We are pleased to share our Shelter-in-Place / Reopening Tracker.
This document identifies the relevant state-wide shelter-in-place orders and their related expiration dates as well as the state-wide reopening plans, and whether local (county/municipal) orders also apply, in each of the 50 United States.
Please check back for updates throughout the pandemic.
On May 1 certain ILLINOIS employers got the green light to begin reopening, after the entry of a modified statewide stay-at-home order. Employers must require employees to maintain social distancing or must wear masks provided by the Company. We take you through the details below:
What does the order say about face covering, social distancing, and hygiene for business employers?
The order’s requirements for business employers depends on the type of business.
Are there rules for non-essential stores?
On Monday, we reported the Illinois Workers’ Compensation Commission’s (IWCC) Emergency Rule that expanded eligibility requirements for workers’ compensation benefits. On April 16, 2020, however, the IWCC, approved changes to the Emergency Rule effective immediately. The Amendments:
- Confirm the Emergency Rule will last 150 days and will not expire prior to this period.
On Monday, April 13, 2020, with less than 24 hours’ notice, the Illinois Workers’ Compensation Commission issued an emergency ruling (the “Rule”) expanding eligibility requirements for workers’ compensation benefits. Under the Rule, which will last a maximum of 150 days, certain categories of workers who claim to have been exposed to or who have contracted COVID-19 because of their job are automatically presumed to be telling the truth so they can receive workers’ compensation benefits. Prior to the ruling, Illinois employees injured on the job needed to prove their injury or illness was directly caused by their work.
The Rule only applies to proceedings before the Commission brought by workers specifically identified by the Rule:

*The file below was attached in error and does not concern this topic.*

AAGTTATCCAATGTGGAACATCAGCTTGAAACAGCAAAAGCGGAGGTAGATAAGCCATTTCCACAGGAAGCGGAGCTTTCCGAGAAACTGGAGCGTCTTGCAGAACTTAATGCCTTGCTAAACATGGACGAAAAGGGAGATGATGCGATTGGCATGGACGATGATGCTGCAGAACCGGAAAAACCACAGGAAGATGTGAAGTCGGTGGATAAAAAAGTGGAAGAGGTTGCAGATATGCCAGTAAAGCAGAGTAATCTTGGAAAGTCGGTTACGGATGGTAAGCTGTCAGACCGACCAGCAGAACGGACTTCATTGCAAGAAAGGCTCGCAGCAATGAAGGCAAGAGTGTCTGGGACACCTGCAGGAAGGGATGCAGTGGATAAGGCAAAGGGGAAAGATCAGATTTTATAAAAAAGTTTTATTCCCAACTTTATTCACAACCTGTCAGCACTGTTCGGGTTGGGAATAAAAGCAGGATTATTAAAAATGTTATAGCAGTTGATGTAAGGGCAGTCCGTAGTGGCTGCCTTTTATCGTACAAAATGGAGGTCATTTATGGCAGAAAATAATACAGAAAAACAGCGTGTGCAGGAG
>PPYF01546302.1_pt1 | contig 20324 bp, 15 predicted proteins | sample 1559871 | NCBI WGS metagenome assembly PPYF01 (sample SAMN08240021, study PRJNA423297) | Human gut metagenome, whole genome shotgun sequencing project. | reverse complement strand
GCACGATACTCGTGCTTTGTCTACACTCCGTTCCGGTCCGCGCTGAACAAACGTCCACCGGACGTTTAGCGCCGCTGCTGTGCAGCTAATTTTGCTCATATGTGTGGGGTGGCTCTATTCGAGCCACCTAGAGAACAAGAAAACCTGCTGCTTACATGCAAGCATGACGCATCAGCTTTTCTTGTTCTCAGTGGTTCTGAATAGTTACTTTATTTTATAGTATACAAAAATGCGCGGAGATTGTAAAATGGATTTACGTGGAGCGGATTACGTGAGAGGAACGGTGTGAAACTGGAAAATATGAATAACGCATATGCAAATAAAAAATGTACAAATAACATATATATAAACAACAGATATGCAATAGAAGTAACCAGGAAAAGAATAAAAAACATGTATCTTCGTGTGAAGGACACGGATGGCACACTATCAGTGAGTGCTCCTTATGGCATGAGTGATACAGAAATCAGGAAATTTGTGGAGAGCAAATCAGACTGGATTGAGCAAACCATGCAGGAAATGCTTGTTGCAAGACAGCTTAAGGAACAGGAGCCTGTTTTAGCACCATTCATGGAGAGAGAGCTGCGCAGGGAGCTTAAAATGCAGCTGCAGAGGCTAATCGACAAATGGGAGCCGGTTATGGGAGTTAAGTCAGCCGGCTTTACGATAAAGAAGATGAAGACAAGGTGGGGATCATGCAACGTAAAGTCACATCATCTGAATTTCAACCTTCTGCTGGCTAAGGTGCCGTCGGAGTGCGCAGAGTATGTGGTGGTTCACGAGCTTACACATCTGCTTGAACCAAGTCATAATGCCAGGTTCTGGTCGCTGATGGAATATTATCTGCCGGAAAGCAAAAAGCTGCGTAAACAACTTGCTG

Effective Saturday March 21 at 5:00 PM until the end of April 7, 2020, all Illinois residents are subject to a stay at home order from the Governor of Illinois. Governor Pritzker announced these measures at a 3:00 press conference today, March 20, 2020, at which he stated “I fully recognize I am choosing between…
On March 18, 2020, Oak Park, Illinois — one of the closest suburbs to Chicago with a population of approximately 60,000 — issued a “Shelter in Place” order (the “Order”) for all Oak Park citizens and businesses in response to the COVID-19 pandemic. This Order comes after a resident was found to have contracted the virus in the western part of the town earlier in the day. The full text of the Order may be found here.
The Order requires all residents to “shelter at their place of residence” from March 20 through and including April 3, although the Order may be rescinded before April 3 or extended beyond April 3. Crucially, all non-essential businesses “[a]re required to cease all activities at facilities located within [Oak Park]” except for the performance of duties necessary for maintaining the value of a business’s inventory, ensuring business security, processing payroll, and attending to employee benefit matters (referred to as “Minimum Basic Operations” in the Order). The Order also imposes broad restrictions on travel. All travel is prohibited unless deemed: (1) “Essential Travel”; or (2) necessary (a) to perform work for an “Essential Business”; or (b) to perform an “Essential Activity.”
There are several important carve-outs in this Order.
First, businesses may continue operations consisting exclusively of employees or contractors performing activities at their own residences. In other words, employees may still work from home even if the employer is not an “Essential Business” (as defined below) and must close its physical office or retail space located within Oak Park. And non-essential businesses may still engage in Minimum Basic Operations as defined above.